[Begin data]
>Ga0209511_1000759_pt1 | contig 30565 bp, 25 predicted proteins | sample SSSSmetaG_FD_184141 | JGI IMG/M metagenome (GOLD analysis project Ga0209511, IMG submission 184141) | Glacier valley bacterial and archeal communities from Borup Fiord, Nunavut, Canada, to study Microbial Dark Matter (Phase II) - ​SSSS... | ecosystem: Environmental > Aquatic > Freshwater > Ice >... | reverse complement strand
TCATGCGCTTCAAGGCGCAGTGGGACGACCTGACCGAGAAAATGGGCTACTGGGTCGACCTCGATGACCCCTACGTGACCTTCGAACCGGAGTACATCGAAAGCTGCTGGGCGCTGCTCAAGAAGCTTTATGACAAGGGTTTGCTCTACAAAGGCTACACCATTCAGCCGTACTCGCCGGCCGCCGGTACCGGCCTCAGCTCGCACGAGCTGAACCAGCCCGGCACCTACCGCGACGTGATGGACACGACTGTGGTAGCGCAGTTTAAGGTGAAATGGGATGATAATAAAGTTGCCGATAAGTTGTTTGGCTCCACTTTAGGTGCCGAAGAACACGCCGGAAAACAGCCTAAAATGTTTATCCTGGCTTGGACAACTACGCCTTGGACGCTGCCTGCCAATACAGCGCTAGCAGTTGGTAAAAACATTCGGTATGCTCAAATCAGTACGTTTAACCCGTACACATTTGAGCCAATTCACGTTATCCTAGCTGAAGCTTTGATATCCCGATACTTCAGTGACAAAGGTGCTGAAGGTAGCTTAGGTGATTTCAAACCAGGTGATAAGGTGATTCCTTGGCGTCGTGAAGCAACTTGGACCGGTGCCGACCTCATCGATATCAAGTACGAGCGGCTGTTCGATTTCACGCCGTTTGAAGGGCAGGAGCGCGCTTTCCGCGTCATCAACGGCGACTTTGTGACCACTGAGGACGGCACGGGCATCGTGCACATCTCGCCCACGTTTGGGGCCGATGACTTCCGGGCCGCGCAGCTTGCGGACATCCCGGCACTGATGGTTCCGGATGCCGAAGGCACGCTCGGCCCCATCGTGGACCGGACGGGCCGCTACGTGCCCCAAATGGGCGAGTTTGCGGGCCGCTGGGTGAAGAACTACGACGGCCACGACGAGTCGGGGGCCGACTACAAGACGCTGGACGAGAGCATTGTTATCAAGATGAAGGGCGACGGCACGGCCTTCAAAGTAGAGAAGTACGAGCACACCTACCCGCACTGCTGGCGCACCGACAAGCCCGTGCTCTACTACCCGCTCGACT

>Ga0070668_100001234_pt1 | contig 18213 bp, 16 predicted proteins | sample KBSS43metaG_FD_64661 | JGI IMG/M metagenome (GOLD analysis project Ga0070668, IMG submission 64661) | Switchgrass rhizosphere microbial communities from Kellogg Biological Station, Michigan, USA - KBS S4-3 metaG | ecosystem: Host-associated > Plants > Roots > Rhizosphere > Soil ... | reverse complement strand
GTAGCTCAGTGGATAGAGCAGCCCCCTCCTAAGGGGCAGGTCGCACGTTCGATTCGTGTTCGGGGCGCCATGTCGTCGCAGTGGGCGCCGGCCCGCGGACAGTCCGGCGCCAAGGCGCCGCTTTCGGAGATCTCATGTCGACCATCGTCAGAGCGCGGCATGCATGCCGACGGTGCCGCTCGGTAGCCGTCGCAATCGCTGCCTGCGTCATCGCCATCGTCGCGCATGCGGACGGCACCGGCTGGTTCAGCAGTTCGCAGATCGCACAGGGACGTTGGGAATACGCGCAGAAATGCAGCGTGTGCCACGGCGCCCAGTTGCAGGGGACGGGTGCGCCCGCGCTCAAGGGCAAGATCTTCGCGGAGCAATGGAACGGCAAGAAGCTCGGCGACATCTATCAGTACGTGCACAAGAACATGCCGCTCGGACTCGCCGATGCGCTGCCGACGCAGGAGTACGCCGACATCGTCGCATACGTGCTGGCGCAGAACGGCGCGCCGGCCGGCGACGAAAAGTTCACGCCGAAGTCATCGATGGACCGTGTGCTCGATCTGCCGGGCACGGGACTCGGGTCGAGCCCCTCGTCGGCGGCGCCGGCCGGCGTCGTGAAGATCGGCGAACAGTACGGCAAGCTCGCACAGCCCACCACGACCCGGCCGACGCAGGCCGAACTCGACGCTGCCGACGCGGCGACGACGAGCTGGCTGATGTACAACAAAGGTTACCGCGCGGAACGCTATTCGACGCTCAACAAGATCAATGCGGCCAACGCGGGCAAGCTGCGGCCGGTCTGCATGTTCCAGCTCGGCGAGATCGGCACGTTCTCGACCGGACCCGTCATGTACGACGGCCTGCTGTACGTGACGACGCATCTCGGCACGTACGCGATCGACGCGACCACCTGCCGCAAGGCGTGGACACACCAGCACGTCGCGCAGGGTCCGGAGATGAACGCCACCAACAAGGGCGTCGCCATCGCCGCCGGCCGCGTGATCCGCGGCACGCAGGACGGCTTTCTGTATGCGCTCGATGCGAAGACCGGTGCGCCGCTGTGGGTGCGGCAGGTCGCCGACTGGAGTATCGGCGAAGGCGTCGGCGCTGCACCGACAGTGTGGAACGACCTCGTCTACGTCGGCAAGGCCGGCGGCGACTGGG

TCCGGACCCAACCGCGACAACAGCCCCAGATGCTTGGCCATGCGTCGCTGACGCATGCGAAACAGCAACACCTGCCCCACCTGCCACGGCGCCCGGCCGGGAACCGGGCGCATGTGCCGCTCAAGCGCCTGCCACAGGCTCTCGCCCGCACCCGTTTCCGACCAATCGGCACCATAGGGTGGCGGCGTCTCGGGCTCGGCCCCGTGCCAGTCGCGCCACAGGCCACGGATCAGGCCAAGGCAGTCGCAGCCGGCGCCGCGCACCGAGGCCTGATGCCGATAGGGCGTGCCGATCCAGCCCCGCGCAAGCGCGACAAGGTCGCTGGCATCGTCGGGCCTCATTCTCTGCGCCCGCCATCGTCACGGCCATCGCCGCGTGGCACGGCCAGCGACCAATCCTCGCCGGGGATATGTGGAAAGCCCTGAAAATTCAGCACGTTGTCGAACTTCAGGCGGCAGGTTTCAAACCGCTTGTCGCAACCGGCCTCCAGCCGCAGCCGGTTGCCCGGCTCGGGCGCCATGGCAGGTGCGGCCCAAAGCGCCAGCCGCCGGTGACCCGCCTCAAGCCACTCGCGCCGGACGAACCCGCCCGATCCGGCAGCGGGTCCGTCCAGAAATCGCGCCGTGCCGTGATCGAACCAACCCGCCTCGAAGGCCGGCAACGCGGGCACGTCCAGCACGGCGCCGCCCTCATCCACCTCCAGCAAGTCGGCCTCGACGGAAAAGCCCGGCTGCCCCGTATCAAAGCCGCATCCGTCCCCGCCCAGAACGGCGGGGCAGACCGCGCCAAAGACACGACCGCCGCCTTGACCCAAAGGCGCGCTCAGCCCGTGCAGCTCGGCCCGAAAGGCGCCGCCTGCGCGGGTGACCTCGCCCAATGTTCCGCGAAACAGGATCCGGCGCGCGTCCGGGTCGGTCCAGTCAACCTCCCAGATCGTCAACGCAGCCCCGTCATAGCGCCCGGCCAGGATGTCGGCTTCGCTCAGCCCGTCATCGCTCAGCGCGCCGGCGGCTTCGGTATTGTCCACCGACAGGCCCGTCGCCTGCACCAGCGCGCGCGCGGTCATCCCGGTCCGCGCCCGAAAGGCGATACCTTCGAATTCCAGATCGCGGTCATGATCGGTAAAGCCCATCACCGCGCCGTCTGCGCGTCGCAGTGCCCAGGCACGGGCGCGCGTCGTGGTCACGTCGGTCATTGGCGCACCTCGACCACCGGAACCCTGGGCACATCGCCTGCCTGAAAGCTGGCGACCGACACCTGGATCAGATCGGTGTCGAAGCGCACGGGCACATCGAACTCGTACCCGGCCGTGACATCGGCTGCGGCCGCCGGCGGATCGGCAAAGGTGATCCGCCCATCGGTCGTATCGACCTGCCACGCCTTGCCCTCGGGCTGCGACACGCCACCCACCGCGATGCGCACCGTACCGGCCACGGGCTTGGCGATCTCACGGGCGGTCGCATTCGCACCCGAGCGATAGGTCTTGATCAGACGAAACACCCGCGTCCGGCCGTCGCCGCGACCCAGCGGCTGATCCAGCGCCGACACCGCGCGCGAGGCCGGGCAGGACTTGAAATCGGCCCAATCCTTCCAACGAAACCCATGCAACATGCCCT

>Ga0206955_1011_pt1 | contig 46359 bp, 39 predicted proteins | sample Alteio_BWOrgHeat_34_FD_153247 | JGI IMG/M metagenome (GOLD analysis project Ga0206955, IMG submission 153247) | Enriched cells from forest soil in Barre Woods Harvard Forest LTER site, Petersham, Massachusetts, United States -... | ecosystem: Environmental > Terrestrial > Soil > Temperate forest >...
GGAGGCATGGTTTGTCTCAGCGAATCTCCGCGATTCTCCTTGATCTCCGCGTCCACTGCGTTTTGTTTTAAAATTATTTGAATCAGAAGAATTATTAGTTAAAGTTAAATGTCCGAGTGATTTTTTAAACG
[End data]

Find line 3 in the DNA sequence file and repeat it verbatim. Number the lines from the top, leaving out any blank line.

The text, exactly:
>Ga0070668_100001234_pt1 | contig 18213 bp, 16 predicted proteins | sample KBSS43metaG_FD_64661 | JGI IMG/M metagenome (GOLD analysis project Ga0070668, IMG submission 64661) | Switchgrass rhizosphere microbial communities from Kellogg Biological Station, Michigan, USA - KBS S4-3 metaG | ecosystem: Host-associated > Plants > Roots > Rhizosphere > Soil ... | reverse complement strand